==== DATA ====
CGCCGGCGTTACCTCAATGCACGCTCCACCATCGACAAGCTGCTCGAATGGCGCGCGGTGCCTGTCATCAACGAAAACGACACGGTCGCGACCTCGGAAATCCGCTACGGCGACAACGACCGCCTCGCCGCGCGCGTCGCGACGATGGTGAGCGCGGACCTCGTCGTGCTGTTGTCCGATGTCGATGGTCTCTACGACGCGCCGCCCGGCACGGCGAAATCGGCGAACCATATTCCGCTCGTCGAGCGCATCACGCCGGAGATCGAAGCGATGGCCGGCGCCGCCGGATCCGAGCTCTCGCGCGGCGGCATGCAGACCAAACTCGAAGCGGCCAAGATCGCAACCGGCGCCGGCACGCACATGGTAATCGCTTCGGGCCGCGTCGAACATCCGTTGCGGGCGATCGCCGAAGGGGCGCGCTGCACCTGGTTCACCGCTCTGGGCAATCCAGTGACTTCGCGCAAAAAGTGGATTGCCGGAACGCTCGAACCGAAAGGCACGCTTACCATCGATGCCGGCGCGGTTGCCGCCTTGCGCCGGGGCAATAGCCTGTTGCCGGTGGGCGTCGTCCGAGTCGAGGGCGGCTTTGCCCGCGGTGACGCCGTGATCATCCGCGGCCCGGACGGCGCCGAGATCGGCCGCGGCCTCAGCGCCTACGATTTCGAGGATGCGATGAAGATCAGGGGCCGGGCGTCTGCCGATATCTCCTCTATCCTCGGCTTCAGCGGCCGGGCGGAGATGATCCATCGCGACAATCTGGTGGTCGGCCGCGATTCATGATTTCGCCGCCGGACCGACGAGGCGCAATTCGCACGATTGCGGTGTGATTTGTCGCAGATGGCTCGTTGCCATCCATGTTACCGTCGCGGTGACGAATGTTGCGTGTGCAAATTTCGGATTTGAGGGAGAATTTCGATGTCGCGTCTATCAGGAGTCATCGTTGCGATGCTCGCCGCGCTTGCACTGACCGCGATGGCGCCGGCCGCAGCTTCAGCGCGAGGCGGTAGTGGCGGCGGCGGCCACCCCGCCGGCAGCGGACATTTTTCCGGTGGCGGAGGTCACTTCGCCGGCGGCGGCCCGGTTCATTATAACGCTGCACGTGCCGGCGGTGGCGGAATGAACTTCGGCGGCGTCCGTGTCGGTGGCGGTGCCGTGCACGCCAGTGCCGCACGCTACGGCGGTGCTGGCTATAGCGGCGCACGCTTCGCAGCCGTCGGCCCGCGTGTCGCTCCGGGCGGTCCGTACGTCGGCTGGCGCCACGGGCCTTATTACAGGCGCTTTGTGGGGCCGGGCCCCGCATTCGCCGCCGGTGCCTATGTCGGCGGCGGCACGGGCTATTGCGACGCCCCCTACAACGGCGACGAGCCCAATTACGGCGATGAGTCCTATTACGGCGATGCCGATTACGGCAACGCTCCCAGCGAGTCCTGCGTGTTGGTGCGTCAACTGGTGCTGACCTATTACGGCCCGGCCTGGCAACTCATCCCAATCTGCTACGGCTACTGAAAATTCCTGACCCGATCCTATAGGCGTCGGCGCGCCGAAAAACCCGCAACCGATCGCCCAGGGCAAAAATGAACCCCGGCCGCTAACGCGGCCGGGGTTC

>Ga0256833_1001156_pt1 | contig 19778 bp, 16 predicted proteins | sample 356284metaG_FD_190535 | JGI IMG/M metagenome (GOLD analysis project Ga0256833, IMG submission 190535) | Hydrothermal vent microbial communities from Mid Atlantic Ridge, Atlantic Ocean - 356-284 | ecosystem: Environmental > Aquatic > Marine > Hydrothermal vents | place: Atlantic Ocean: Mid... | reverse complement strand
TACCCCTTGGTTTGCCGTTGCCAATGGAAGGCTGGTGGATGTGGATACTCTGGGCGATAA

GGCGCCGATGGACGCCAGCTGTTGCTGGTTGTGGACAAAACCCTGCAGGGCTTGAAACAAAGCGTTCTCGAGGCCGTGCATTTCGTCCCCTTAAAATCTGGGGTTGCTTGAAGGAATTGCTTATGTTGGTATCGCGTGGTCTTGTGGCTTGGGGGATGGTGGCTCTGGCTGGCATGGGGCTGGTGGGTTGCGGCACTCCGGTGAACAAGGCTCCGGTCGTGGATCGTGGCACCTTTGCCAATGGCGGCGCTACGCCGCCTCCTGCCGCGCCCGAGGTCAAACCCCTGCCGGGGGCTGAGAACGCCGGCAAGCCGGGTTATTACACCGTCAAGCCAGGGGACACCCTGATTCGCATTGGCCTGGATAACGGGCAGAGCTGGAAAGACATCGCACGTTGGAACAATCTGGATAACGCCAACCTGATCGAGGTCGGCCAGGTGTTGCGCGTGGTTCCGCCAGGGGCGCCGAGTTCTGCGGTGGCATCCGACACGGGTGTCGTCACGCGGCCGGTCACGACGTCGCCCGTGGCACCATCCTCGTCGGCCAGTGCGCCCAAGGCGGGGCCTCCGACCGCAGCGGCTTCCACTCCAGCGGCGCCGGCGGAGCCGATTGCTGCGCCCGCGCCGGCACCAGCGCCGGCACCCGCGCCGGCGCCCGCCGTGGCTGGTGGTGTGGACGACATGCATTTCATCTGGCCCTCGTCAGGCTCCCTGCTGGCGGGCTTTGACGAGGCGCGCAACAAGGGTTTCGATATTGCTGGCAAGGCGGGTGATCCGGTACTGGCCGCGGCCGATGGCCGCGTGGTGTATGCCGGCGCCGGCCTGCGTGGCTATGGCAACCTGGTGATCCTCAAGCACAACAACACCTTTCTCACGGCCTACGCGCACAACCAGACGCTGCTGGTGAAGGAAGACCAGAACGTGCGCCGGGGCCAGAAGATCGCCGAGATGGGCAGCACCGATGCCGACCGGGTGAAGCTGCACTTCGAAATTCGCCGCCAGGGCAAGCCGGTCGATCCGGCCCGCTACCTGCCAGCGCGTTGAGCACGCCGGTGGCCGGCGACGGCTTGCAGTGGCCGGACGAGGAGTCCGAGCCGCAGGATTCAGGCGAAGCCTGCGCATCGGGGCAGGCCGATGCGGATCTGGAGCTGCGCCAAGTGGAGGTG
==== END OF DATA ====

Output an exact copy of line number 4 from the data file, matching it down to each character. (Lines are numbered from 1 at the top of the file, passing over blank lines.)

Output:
GGCGCCGATGGACGCCAGCTGTTGCTGGTTGTGGACAAAACCCTGCAGGGCTTGAAACAAAGCGTTCTCGAGGCCGTGCATTTCGTCCCCTTAAAATCTGGGGTTGCTTGAAGGAATTGCTTATGTTGGTATCGCGTGGTCTTGTGGCTTGGGGGATGGTGGCTCTGGCTGGCATGGGGCTGGTGGGTTGCGGCACTCCGGTGAACAAGGCTCCGGTCGTGGATCGTGGCACCTTTGCCAATGGCGGCGCTACGCCGCCTCCTGCCGCGCCCGAGGTCAAACCCCTGCCGGGGGCTGAGAACGCCGGCAAGCCGGGTTATTACACCGTCAAGCCAGGGGACACCCTGATTCGCATTGGCCTGGATAACGGGCAGAGCTGGAAAGACATCGCACGTTGGAACAATCTGGATAACGCCAACCTGATCGAGGTCGGCCAGGTGTTGCGCGTGGTTCCGCCAGGGGCGCCGAGTTCTGCGGTGGCATCCGACACGGGTGTCGTCACGCGGCCGGTCACGACGTCGCCCGTGGCACCATCCTCGTCGGCCAGTGCGCCCAAGGCGGGGCCTCCGACCGCAGCGGCTTCCACTCCAGCGGCGCCGGCGGAGCCGATTGCTGCGCCCGCGCCGGCACCAGCGCCGGCACCCGCGCCGGCGCCCGCCGTGGCTGGTGGTGTGGACGACATGCATTTCATCTGGCCCTCGTCAGGCTCCCTGCTGGCGGGCTTTGACGAGGCGCGCAACAAGGGTTTCGATATTGCTGGCAAGGCGGGTGATCCGGTACTGGCCGCGGCCGATGGCCGCGTGGTGTATGCCGGCGCCGGCCTGCGTGGCTATGGCAACCTGGTGATCCTCAAGCACAACAACACCTTTCTCACGGCCTACGCGCACAACCAGACGCTGCTGGTGAAGGAAGACCAGAACGTGCGCCGGGGCCAGAAGATCGCCGAGATGGGCAGCACCGATGCCGACCGGGTGAAGCTGCACTTCGAAATTCGCCGCCAGGGCAAGCCGGTCGATCCGGCCCGCTACCTGCCAGCGCGTTGAGCACGCCGGTGGCCGGCGACGGCTTGCAGTGGCCGGACGAGGAGTCCGAGCCGCAGGATTCAGGCGAAGCCTGCGCATCGGGGCAGGCCGATGCGGATCTGGAGCTGCGCCAAGTGGAGGTG